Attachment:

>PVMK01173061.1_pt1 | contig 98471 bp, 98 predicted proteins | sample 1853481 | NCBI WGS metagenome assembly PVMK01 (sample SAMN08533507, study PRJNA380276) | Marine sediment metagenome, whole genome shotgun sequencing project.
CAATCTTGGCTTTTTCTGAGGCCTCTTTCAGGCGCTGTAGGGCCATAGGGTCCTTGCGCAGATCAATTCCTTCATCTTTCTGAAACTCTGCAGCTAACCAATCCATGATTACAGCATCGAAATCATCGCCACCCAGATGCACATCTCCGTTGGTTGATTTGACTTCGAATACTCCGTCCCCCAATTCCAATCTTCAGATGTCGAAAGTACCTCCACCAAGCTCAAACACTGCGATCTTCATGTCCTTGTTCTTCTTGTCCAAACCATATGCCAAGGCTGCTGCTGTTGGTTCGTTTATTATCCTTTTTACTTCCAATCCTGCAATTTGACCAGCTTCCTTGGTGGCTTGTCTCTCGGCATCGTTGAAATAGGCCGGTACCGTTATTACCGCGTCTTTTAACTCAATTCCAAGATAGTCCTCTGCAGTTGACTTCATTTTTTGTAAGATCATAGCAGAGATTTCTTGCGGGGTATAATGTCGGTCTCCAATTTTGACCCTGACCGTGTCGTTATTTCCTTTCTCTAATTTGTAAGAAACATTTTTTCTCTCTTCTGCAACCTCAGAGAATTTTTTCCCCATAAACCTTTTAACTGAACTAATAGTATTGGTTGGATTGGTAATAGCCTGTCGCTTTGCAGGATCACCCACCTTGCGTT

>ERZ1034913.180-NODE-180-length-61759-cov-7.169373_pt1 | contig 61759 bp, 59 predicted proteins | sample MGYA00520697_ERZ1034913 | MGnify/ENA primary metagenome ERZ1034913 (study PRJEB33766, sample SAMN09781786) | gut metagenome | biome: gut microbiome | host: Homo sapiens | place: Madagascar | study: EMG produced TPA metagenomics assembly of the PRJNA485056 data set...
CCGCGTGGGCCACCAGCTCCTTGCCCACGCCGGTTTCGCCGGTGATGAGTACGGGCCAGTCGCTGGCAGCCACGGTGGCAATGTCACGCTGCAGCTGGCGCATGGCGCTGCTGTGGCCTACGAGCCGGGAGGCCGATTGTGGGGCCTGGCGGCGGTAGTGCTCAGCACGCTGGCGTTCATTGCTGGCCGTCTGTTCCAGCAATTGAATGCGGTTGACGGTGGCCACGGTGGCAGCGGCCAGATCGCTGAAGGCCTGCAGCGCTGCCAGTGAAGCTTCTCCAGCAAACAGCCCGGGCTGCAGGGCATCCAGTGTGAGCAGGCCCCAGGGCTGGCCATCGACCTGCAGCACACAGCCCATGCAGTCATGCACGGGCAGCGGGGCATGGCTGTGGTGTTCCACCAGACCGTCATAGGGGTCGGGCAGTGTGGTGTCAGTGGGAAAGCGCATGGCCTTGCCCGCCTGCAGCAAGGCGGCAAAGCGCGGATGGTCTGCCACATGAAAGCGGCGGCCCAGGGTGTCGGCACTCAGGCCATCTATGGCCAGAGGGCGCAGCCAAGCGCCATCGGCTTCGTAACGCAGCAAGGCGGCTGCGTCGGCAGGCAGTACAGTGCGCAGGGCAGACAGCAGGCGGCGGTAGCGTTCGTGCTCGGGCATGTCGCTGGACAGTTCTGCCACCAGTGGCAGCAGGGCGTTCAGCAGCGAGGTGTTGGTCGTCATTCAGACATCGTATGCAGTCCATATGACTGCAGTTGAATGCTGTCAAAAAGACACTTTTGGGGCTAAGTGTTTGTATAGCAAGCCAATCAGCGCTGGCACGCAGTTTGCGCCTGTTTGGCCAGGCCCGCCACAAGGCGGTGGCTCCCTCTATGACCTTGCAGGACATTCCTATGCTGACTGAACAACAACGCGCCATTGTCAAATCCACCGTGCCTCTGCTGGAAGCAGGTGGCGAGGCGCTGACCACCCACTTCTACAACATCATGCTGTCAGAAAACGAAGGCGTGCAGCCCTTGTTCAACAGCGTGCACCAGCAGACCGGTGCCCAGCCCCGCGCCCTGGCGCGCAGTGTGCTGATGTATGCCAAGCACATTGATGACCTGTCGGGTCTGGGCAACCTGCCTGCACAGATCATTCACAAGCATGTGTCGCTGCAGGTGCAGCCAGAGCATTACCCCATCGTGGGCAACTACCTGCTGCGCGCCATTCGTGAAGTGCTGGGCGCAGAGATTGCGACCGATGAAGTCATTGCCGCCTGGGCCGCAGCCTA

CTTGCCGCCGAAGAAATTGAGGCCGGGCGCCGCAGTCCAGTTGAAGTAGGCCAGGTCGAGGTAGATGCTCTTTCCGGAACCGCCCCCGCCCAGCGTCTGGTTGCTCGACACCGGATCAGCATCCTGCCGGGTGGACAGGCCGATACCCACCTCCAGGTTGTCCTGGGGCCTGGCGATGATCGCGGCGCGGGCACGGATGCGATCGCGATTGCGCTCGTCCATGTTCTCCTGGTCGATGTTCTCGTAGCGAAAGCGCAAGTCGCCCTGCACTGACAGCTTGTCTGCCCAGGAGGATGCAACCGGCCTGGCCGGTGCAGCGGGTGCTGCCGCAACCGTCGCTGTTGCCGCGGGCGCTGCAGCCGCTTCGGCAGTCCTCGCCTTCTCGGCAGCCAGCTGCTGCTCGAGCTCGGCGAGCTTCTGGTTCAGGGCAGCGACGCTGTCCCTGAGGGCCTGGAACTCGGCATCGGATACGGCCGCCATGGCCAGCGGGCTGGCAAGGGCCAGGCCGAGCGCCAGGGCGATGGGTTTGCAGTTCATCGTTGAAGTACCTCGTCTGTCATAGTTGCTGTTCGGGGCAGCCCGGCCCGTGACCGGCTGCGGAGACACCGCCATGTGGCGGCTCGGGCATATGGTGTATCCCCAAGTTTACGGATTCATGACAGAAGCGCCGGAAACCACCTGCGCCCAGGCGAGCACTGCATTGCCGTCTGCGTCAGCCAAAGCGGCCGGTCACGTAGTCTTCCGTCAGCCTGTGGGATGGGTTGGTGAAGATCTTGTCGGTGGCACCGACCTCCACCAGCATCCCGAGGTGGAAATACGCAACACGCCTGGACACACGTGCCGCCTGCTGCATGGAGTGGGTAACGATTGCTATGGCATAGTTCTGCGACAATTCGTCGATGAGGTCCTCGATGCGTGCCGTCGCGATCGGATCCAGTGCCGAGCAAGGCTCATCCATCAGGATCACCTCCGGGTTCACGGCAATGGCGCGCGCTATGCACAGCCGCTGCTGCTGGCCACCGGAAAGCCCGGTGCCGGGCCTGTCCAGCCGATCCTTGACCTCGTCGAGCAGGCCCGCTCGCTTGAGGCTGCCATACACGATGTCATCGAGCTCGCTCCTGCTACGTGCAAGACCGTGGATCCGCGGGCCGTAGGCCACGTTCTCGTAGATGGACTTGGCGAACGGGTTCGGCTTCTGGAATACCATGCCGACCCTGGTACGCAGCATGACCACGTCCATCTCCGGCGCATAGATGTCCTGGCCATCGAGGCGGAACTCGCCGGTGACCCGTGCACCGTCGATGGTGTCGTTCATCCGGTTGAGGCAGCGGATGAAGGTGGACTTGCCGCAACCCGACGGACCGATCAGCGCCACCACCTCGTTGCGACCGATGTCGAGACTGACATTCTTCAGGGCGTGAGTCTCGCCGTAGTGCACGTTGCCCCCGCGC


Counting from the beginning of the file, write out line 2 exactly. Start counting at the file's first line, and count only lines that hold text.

CAATCTTGGCTTTTTCTGAGGCCTCTTTCAGGCGCTGTAGGGCCATAGGGTCCTTGCGCAGATCAATTCCTTCATCTTTCTGAAACTCTGCAGCTAACCAATCCATGATTACAGCATCGAAATCATCGCCACCCAGATGCACATCTCCGTTGGTTGATTTGACTTCGAATACTCCGTCCCCCAATTCCAATCTTCAGATGTCGAAAGTACCTCCACCAAGCTCAAACACTGCGATCTTCATGTCCTTGTTCTTCTTGTCCAAACCATATGCCAAGGCTGCTGCTGTTGGTTCGTTTATTATCCTTTTTACTTCCAATCCTGCAATTTGACCAGCTTCCTTGGTGGCTTGTCTCTCGGCATCGTTGAAATAGGCCGGTACCGTTATTACCGCGTCTTTTAACTCAATTCCAAGATAGTCCTCTGCAGTTGACTTCATTTTTTGTAAGATCATAGCAGAGATTTCTTGCGGGGTATAATGTCGGTCTCCAATTTTGACCCTGACCGTGTCGTTATTTCCTTTCTCTAATTTGTAAGAAACATTTTTTCTCTCTTCTGCAACCTCAGAGAATTTTTTCCCCATAAACCTTTTAACTGAACTAATAGTATTGGTTGGATTGGTAATAGCCTGTCGCTTTGCAGGATCACCCACCTTGCGTT